Data were presented as mean ± SD from three or more experiments using the Origin 9 statistical package (OriginLab, USA). Student’s t-test and one-way analysis of variance (ANOVA) for parametric analysis was used to compare groups and perform multigroup comparisons. The Mann–Whitney U test was used to analyze non-parametric data. A P value less than 0.05 was considered to be statistically significant, and a P value less than 0.01 was considered very statistically significant. Exact P values were shown unless P < 0.001. Dose-dependency was determined visually by observing the trends of the data.

Results

HPLC analysis of AFS

There were significant differences in the quantities of the six main saponins in AFS (Fig. 1). The flaccidoside II content was the highest (28.1%), followed by anhuienoside E (9.5%), glycoside St-I4a (8.9%), hemsgiganoside B (6.2%), hederasaponin B (5.6%), and 3-O-α-l-rhamnopyranosyl (1 → 2)-β-d-glucopyranosyl oleanolic acid 28-O-β-d-glucopyranosyl (1 → 6)-β-d-glucopyranosyl ester (3.9%). The total amount of the six main saponins in AFS was 63.2%.
Fig. 1

HPLC-ELSD chromatograms of standard saponins (A) and AFS (B). (a) Anhuienoside E. (b) Glycoside St-I4a. (c) 3-O-α-l-Rhamnopyranosyl (1 → 2)-β-d-glucopyranosyl oleanolic acid 28-O-β-d-glucopyranosyl (1 → 6)-β-d-glucopyranosyl ester. (d) Hemsgiganoside B. (e) Flaccidoside II. (f) Hederasaponin B.

Effects of AFS on RA symptoms in CIA rats

Systemic arthritis was induced by injecting CII and CFA on day 1. Onset of arthritis generally occurred at 10 days after the immunization. Clinical manifestations, such as functional impairment and swollen red paws, were observed (Fig. 2A), and the maximal clinical symptoms were achieved at 19 days after the immunization. There was a significant increase in paw volume in the CIA model rats compared with the normal control rats (Fig. 2B; P < 0.001). Both doses of AFS (200 and 400 mg/kg) significantly and dose-dependently decreased the paw edema volume and redness compared with the CIA group (P < 0.001 and P < 0.001, respectively). Dexamethasone (0.272 mg/kg) strongly inhibited arthritis (P = 0.0013).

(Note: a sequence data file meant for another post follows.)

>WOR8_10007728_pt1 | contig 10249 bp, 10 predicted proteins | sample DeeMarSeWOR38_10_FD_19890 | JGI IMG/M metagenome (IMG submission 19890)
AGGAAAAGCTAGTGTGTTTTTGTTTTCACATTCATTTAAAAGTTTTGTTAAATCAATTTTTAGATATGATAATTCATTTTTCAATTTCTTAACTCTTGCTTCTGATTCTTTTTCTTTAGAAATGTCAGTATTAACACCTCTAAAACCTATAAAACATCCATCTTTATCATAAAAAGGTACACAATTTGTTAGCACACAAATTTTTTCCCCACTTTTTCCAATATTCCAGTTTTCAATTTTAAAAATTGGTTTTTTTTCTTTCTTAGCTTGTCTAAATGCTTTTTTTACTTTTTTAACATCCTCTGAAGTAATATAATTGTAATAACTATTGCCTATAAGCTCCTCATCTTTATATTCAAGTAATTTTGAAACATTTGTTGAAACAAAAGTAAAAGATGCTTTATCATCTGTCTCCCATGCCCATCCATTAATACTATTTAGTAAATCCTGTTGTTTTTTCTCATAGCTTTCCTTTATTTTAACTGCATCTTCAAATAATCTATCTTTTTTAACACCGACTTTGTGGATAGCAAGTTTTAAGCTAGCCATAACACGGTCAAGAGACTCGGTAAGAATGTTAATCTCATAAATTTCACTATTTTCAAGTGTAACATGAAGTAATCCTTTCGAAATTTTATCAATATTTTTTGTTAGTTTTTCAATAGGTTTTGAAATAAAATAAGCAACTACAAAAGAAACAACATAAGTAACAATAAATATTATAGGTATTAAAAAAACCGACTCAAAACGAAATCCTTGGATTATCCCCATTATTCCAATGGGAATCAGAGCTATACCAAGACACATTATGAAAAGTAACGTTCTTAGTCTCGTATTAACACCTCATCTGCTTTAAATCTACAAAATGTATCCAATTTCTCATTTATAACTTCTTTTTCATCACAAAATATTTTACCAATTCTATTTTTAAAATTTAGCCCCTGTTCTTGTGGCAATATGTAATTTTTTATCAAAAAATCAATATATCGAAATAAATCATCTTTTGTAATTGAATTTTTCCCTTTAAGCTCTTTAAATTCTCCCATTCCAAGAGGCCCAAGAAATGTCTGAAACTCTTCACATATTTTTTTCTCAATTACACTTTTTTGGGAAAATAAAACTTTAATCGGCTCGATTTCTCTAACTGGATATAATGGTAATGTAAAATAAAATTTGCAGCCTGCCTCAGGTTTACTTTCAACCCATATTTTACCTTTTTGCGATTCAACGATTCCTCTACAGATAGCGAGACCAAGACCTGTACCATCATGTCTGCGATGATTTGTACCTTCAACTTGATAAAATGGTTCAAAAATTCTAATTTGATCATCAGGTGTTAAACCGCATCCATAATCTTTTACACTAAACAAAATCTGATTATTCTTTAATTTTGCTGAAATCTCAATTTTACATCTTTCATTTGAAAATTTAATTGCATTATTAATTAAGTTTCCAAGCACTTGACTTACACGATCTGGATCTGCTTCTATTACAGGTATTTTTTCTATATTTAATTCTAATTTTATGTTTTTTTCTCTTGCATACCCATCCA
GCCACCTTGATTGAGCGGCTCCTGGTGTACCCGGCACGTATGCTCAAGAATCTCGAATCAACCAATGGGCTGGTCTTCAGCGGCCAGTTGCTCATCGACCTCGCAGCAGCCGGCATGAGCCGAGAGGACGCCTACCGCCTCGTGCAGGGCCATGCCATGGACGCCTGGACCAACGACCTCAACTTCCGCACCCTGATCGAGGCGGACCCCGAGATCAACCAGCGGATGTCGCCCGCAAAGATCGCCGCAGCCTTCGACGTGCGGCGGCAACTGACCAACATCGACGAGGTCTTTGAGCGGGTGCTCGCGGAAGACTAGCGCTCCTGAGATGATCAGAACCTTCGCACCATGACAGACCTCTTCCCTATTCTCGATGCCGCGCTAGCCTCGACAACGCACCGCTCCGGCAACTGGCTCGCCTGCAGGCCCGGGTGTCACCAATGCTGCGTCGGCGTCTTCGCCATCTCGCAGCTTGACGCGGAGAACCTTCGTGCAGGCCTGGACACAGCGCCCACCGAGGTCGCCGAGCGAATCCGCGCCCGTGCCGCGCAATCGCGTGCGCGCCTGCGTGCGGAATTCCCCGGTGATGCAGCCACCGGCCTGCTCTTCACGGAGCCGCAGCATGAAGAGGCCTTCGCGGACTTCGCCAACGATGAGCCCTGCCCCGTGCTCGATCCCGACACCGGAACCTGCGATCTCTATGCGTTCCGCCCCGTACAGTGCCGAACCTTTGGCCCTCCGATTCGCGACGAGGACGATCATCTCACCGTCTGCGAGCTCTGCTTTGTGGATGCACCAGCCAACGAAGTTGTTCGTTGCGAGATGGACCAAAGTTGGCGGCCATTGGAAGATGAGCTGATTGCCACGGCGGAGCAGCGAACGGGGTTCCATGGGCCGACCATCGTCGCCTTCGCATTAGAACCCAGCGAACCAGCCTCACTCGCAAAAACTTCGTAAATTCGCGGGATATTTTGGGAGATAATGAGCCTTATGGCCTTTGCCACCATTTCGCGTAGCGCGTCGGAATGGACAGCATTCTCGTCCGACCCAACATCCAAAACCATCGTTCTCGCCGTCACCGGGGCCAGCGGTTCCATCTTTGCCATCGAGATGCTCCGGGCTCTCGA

Fig. 2

Effects of AFS on paw swelling. A Photographs of the hind paws at 30 days after the CII immunization. B The severity of arthritis during the course of CIA was determined by measuring the volume of the hind paw using a paw volume plethysmometer. Data were expressed as mean ± SD (n = 10) ( ## P < 0.01 CIA group vs. normal control group, *P < 0.05, **P < 0.01 treatment groups vs. CIA group).

AFS treatment decreased immune-mediated inflammation and joint damage in CIA rats

Notable synovial proliferation, granulocyte and mononuclear cell infiltration of the synovial cavity, and partial cartilage and bone destruction were observed in the right hind ankle joints of the CIA rats using H&E staining (Fig. 3a, b). Treatment with 200 or 400 mg/kg AFS remarkably reduced the synovial hyperplasia and inflammatory cell infiltration compared with the CIA rats (Fig. 3c, d). Furthermore, oral administration of dexamethasone significantly reduced the immune cell infiltration, tissue hyperplasia, cartilage damage, and bone erosion compared with the CIA rats (Fig. 3e).
Fig. 3

Effects of AFS on histopathological changes. Histological analysis of paws was performed after 30 days of AFS treatment. The upper left images showed histologic staining of ankle joints and the right bottom showed enlarged images of partial area of the upper left images.(f) site of bone erosion; (g) site of cartilage damage; (h) site of synovial inflammation. Original magnification, ×100.

Radiography was performed on the hind paws after euthanasia. Radiological changes, such as soft tissue swelling and bone erosion, were observed in the CIA rats (Fig. 4a, b). In contrast, the rats treated with AFS showed a significant reduction in soft tissue swelling and cartilage and bone destruction. Joint space enlargement and thickening of the periosteum were ameliorated after AFS treatment (Fig. 4c, d).
Fig. 4

Effects of AFS on joint damage and bone structure in CIA. Representative radiographs obtained after 30 days of AFS treatment demonstrating remarkable amelioration of the articular destruction. Arrows indicated remarkable soft tissue swelling and large bone erosion.

AFS decreased TNF-α and IL-6 levels in serum

Low levels of TNF-α and IL-6 were observed in the serum of the normal control rats (Fig. 5). However, these cytokines were significantly increased in the serum of the CIA rats (P = 0.0042 and P < 0.001, respectively). Treatment with AFS at 200 mg/kg (P = 0.0035 and P = 0.0058) and 400 mg/kg (P < 0.001 and P = 0.0087) markedly inhibited the production of TNF-α and IL-6, respectively, in the serum of the CIA rats.